On very steep dolomite slopes in the western foothills of the Kamnik Alps (Ravni hrib, Javorov vrh, Zaplata, Kriška gora) and southwestern Karavanke Mountains (Dobrča) we conducted a phytosociological study into montane grasslands (former hay meadows, partly pastures) where Gladiolus palustris, a species of European conservation concern, also occasionally occurs. They were compared with similar montane grasslands (former hay meadows) on sunny slopes of the Stol ridge above Breginj in the southwestern foothills of the Julian Alps. Based on this comparison we described three new syntaxa: Centaureo julici-Laserpitietum sileris gladioletosum palustris, Festuco amethystinae-Seslerietum calcariae and Pediculari julici-Bromopsietum transsilvanicae. Both new associations are classified into the alliance Caricion austroalpinae and treated as a long-term successional stage in the belt of altimontane beech forests from the association Ranunculo platanifolii-Fagetum.
We conducted a phytosociological study of alpine grasslands with dominant Luzula alpinopilosa in the Julian and Carnic Alps. Based on a comparison with similar communities elsewhere in the Alps we described a new association Junco jacquinii-Luzuletum alpinopilosae, which we classify into the provisional alliance Doronico glacialis-Juncion jacquinii, order Festucetalia spadiceae and class Juncetea trifidi. The new association characterises moist shady grasslands in gullies and on ledges on limestone admixed with marlstone and chert, in the elevation range between 2000 and 2500 m, where the snow cover persists for extended periods. We distinguish three subassociations: -galietosum anisophyllae (the most calcareous form), -potentilletosum aureae (typical form) and -leucanthemopsietosum alpinae (acidophilic form on Werfen sandstones in the Carnic Alps, which is the most similar to the stands of the association Luzuletum alpinopilosae from the Central Alps).
Using the (unweighted) average linkage clustering (UPGMA) method we classified 458 phytosociological relevés of Larix decidua forests in the Southeastern Alps into 25 clusters. Based on their analysis we described the following new subassociations: Rhodothamno-Laricetum deciduae geetosum rivalis, sorbetosum chamaemespili, piceetosum abietis, adoxetosum moschatellinae, cystopteridetosum fragilis, cyclaminetosum purpurascentis, dryadetosum octopetalae and sorbetosum ariae. The selected method proved adequate in identifying the differences between larch stands on potential subalpine spruce and beech sites, and larch forests on the upper forest line, as well as the differences between initial larch stages on the upper forest line and more stable development stages on better developed soils on promontories and ledges above the upper beech forest line. Larch forests occur mainly in the altitudinal belt between (1,500) 1,600 and 1,800 (1,900) m, on shady aspects and slopes that are steeper than 30°. They are some of the best preserved forest types in the Southeastern Alps, on smaller surface areas (Macesnje above the Beli Potok valley in the Julian Alps) even virgin forests, and their role as biotopes is exceptional.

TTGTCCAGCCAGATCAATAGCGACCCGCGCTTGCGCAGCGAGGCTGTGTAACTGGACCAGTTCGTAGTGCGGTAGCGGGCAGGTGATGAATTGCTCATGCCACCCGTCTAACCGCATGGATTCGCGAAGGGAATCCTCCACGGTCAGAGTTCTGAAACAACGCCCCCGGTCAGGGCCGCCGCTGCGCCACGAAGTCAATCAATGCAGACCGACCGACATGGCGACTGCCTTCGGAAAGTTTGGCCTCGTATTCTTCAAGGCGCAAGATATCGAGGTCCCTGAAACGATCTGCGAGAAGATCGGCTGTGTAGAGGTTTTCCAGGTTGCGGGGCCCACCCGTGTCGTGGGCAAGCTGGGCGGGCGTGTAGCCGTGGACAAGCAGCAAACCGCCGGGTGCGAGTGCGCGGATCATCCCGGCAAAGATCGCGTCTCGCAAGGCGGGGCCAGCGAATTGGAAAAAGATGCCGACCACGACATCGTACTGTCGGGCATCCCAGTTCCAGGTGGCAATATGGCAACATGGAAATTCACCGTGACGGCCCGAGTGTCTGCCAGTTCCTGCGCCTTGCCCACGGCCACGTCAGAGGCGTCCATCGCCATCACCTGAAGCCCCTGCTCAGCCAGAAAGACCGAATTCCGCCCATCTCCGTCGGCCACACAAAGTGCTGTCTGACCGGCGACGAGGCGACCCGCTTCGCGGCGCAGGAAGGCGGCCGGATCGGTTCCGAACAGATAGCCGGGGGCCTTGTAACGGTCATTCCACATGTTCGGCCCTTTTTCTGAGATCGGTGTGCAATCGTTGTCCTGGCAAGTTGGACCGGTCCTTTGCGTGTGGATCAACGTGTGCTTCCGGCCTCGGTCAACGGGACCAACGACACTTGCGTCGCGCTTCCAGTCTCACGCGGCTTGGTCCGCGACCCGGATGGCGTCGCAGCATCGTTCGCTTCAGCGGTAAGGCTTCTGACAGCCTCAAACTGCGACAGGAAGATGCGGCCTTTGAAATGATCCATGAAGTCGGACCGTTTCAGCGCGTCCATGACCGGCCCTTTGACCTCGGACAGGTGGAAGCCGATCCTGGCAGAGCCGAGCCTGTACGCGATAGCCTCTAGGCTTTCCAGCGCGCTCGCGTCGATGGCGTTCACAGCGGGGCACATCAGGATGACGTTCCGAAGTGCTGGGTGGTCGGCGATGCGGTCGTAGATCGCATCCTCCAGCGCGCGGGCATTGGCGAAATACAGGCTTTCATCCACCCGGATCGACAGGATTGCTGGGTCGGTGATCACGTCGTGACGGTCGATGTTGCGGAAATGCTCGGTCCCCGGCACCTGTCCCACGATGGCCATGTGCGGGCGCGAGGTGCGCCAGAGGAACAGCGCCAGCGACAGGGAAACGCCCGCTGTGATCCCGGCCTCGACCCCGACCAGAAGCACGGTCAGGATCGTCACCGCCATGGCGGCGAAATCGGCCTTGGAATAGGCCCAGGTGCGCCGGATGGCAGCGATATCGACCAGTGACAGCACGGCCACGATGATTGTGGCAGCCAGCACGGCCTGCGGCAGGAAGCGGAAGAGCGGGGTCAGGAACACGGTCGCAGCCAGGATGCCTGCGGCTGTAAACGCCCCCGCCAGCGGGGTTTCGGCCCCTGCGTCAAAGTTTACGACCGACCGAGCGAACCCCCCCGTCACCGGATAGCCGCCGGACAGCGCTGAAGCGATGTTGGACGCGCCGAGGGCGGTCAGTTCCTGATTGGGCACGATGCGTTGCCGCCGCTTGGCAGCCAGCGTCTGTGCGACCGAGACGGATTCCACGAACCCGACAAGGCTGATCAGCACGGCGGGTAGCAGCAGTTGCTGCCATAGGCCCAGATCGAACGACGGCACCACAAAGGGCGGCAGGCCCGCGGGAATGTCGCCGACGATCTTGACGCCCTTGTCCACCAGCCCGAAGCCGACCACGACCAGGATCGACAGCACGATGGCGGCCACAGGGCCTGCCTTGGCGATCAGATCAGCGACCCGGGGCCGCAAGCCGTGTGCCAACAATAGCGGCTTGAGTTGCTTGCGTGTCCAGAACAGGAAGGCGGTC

In the alpine belt of the Julian Alps (glacial cirque Na Jezerih under Mt. Veliki Rokav, Jarečica, the Mangart Saddle and Prodi under Mt. Mangart as well as Mt. Plešivec in the rock wall of Loška Stena) we studied the phytosociology and ecology of snow-bed vegetation with dominating flowering plants Salix herbacea, Luzula alpinopilosa, Gnaphalium supinum, Soldanella pusilla and Salix retusa, and numerous moss species. Based on the comparison with similar snow-bed communities in the Central, Eastern and Southern Alps we described a new association Salicetum retuso-herbaceae and classified it into the alliance Salicion herbaceae and class Salicetea herbaceae. We determined several successional stages of snow-bed vegetation on mixed calcareous-silicate bedrock that we treat as variants, in two relevés also the initial association Polytrichetum sexangularis.
We conducted a phytosociological study of the communities hosting the rare and endangered fern Adiantum capillus-veneris in the foothills of the Julian Alps, in Karst and in Istria. Based on a comparison with similar communities elsewhere in the southern Alps (northern Italy) we classified most of the recorded stands into the syntaxa Eucladio-Adiantetum eucladietosum and -cratoneuretosum commutati. Releves from the southern Julian Alps, located in comparatively slightly colder and moister local climate and the dolomite bedrock are classified into the new subassociation -hymenostylietosum recurvirostri subass. nova. Stands with the abundant occurrence of the liverwort Conocephalum conicum, are classified in to the new subassociation -conocephaletosum conici subass. nova. Stands in conglomerate rock shelters along the Soča at Solkan are classified into the new association Phyteumato columnae-Adiantetum ass. nova, a community of transitional character between the classes Adiantetea capilli-veneris and Asplenietea trichomanis.